Hi 92 / Lo 76
|Volume 68, Issue 1, Monday,
August 26, 2002
Arts & Entertainment
'Simone' entertains as Pacino continues to flaunt his talent
By Ray Hafner
The irony of the new movie Simone, in which a director enlists the help
of a virtual actress on his new film, is that only a flesh-and-blood actor
In Andrew Niccol's comedy Simone, Al Pacino (left) plays Viktor Taransky, a director who digitally creates the ideal leading lady, Simone (Rachel
Pacino clearly relishes the role of Viktor Taransky, an Academy Award-winning director on the verge of washing out. The movie is filled with
monologues about film, actors and reality, which Pacino serves up on a platter. Even his dialogues with the computer-generated Simone turn
into monologues with him playing both parts.
For anyone who might doubt it, viewed alongside his earlier performance
as Will Dormer in Insomnia, it's clear that Pacino is one of the greatest
The film opens with Taransky busily removing all the red Mike &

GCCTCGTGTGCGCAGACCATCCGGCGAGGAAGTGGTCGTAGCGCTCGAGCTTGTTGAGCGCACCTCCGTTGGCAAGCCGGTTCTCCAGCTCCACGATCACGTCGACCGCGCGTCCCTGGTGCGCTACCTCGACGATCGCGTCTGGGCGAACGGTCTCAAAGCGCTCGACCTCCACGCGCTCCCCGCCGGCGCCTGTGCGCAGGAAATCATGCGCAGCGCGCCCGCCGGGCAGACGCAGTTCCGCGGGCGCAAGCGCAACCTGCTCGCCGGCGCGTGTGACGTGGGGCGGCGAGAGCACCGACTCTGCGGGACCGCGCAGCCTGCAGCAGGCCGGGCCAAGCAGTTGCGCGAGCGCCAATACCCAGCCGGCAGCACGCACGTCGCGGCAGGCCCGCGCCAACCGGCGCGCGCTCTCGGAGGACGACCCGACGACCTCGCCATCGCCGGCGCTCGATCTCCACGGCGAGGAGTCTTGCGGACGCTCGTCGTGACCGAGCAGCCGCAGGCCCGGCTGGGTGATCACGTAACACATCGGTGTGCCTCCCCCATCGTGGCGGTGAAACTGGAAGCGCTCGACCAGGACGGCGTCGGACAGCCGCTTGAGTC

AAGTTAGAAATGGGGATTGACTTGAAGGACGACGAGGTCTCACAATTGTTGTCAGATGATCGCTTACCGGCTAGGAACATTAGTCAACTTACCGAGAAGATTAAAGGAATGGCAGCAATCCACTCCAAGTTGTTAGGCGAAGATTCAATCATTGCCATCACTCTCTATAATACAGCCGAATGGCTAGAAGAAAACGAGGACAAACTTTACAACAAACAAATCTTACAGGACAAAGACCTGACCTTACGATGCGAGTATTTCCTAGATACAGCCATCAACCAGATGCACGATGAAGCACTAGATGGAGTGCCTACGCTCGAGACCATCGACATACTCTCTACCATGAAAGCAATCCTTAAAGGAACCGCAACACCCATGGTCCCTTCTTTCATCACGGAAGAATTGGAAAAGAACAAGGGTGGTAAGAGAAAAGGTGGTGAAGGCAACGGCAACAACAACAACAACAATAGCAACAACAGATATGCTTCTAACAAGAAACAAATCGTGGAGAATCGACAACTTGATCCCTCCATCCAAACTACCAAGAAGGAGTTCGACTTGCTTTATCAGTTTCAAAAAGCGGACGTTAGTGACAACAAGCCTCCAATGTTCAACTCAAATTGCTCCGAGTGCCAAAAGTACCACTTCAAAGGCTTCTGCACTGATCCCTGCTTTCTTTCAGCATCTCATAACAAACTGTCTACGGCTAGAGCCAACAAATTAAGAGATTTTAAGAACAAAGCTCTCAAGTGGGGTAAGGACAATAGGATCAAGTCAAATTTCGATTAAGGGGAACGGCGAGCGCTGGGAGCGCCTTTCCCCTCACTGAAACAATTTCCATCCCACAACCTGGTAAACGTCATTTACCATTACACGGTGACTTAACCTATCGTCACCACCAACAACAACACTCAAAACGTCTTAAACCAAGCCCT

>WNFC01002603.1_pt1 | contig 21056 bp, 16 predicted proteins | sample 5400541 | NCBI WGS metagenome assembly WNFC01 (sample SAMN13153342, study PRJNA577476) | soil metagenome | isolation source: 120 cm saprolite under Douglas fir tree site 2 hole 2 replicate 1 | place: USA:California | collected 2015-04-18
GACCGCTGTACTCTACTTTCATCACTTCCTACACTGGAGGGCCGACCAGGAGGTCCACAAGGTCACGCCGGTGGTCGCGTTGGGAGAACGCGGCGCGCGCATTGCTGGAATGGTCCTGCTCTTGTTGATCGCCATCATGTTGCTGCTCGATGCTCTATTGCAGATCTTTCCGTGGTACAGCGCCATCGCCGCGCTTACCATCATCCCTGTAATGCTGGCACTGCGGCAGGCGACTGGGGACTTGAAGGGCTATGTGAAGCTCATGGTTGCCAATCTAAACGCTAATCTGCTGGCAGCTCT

Ikes from a candy dish to keep his incorrigible star Nicola Anders (Winona
Enter Hank. Hank has developed a computer code capable of producing
believable virtual actors: "vactors." Unfortunately for Hank, the years
In just nine months Taransky manages to cut Nicola out and paste Simone
in. Simone is a versatile actress, with every actress of note digitally
Pacino's designing and interacting with Simone are the funniest moments of the film.
That is, no doubt, thanks to writer and director Andrew Niccol. His
previous work, writing and directing Gattaca — along with penning the equally
Before long, Simone is the biggest sensation on the planet, and is more
real than the man who created her. The cover stories on a dozen
This hyper real frenzy spurs Taransky to create even more Simone. By
adding a slice of Whitney Houston you've got a record deal. Give her a
Niccol's satire leaves no Entertainment Tonight correspondent untouched and every aspect of modern culture gets its hair mussed.
The script gives all the actors involved plenty to work with, including
Catherine Keener, also at the top of her game, and Jay Mohr as a pretty
Try to guess if Simone is an unknown actress or really computer-generated. It's harder than you would think.
It can't be stressed enough how good Pacino is, not just here, but in everything.
His character's transformation, mirrored at first in Simone's rise, is brilliant and Taransky's rants at the end fit perfectly.
Pacino appears to be seeking out the best new directors like Niccol and Insomnia's talented Christopher Nolan.
As long as they can keep getting performances like this out of real actors, no virtual Simones will ever be needed.
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